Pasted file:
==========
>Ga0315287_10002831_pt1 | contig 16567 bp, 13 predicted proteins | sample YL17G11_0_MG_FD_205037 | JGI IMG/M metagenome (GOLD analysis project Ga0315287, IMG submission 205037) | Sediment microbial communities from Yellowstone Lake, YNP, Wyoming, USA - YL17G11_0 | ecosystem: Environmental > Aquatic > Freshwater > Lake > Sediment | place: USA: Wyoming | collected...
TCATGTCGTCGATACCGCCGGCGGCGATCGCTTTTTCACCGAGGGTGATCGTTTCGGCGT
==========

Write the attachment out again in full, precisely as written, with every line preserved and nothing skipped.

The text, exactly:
>Ga0315287_10002831_pt1 | contig 16567 bp, 13 predicted proteins | sample YL17G11_0_MG_FD_205037 | JGI IMG/M metagenome (GOLD analysis project Ga0315287, IMG submission 205037) | Sediment microbial communities from Yellowstone Lake, YNP, Wyoming, USA - YL17G11_0 | ecosystem: Environmental > Aquatic > Freshwater > Lake > Sediment | place: USA: Wyoming | collected...
TCATGTCGTCGATACCGCCGGCGGCGATCGCTTTTTCACCGAGGGTGATCGTTTCGGCGT